Conveniently under some circumstances it is useful to have multiple fiber-slack take-up assemblies attached to the arm.

Advantageously the supporting member may be attached to a side frame member of the telecom rack or to a side surface of a telecom equipment component.

Also convenient under some circumstances is the use of a fiber pass-through means located on a side surface of a telecom equipment component for the passage of fiber-optic cables from their points of connection to the fiber-slack take-up assembly. Furthermore, it may be beneficial to use the fiber pass-through means in conjunction with a fiber spout attached inside the fiber pass-through means whereby the fiber spout provides a minimum bend radius for the fiber-optic cable and protects against abrasion of the fiber-optic cable as the cable traverses the pass-through means.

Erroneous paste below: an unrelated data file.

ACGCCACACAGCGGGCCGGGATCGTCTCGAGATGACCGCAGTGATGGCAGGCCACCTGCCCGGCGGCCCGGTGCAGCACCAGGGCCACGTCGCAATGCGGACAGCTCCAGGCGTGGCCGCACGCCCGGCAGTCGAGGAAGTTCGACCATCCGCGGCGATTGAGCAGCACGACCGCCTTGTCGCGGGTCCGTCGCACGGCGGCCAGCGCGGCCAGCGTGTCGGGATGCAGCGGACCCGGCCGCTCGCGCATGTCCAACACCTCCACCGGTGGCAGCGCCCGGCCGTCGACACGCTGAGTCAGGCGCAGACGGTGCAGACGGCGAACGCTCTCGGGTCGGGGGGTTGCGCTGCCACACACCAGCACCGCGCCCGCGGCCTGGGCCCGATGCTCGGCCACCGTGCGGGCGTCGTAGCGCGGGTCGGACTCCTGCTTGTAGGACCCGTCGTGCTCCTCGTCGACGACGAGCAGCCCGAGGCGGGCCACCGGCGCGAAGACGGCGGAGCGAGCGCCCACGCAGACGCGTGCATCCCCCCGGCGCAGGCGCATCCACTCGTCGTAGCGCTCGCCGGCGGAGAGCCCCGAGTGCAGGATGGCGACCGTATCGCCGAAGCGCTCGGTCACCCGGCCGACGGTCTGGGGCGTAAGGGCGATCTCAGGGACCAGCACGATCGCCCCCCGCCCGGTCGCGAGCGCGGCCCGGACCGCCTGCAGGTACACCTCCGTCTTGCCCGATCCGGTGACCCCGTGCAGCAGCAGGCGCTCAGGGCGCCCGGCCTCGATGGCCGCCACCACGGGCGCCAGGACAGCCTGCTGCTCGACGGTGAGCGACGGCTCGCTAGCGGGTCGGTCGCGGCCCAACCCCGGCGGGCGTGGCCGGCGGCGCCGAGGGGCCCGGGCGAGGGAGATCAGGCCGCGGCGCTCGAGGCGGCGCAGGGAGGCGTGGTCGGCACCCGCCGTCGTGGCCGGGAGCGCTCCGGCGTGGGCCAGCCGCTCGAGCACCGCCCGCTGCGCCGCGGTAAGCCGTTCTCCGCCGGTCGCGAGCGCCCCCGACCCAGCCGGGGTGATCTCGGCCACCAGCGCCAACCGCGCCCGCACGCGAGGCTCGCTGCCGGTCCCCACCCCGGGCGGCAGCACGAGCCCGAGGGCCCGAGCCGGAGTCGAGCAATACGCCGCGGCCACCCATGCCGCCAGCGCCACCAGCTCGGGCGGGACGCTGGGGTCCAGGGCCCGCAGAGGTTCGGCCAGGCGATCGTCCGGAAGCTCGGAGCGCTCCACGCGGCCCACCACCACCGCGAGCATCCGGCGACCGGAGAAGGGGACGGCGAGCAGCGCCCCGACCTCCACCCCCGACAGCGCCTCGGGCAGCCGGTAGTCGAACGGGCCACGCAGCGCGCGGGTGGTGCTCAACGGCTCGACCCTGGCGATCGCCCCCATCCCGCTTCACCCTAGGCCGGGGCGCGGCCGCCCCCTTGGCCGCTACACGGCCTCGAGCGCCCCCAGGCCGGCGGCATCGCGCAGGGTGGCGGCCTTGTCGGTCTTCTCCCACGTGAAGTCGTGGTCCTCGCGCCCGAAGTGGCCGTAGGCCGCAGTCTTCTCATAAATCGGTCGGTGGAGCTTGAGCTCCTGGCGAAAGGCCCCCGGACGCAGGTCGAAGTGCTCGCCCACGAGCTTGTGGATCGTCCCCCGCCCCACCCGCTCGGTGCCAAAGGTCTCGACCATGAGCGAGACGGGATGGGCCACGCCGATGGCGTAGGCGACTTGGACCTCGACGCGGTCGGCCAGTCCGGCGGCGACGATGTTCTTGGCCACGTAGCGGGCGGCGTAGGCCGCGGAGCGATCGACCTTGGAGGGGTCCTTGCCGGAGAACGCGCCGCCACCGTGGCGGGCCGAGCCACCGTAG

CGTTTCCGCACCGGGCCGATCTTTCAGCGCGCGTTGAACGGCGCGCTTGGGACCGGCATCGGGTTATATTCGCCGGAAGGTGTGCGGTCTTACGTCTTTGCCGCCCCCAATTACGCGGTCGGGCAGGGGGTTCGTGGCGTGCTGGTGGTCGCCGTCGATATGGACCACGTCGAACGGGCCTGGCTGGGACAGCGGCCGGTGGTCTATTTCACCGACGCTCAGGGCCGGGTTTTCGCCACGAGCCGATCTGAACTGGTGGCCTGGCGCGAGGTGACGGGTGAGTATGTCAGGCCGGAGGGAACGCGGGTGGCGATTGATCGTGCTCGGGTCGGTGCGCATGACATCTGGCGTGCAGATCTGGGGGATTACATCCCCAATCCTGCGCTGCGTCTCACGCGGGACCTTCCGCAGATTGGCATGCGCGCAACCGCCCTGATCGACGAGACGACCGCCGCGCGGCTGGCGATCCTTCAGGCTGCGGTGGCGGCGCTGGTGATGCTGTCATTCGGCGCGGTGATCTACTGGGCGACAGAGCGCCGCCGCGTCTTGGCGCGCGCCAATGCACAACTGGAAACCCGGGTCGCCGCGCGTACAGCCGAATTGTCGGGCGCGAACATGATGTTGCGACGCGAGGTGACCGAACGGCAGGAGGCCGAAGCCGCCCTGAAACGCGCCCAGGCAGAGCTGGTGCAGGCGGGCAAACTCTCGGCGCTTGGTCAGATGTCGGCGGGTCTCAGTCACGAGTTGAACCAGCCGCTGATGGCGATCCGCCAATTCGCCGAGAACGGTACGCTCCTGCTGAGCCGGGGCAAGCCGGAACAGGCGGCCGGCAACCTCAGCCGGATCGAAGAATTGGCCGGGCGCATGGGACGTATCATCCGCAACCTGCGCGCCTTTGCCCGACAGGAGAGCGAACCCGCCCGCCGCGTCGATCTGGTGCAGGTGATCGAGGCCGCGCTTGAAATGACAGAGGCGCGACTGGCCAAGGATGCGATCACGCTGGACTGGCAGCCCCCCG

Advantageously there is also provided a guard attached to the arm at a position proximate the attachment means, the guard having a surface with a radius of curvature greater than a minimum allowed bend radius for said fiber-optic cable for guiding said fiber when the arm is moved from the first stored position to the second deployed position.

As yet another advantage, the fiber-slack take-up assembly comprises retention pins for preventing the fiber-optic cable from slipping off the slack take-up assembly. Furthermore, it may be beneficial to ensure that the retention pins are rotatably mounted to the slack take-up assembly, the retention pins being located in a first position to retain the fiber-optic cable relative to the fiber-slack take-up means, rotatable to a second position to facilitate removal and addition of fiber-optic cable.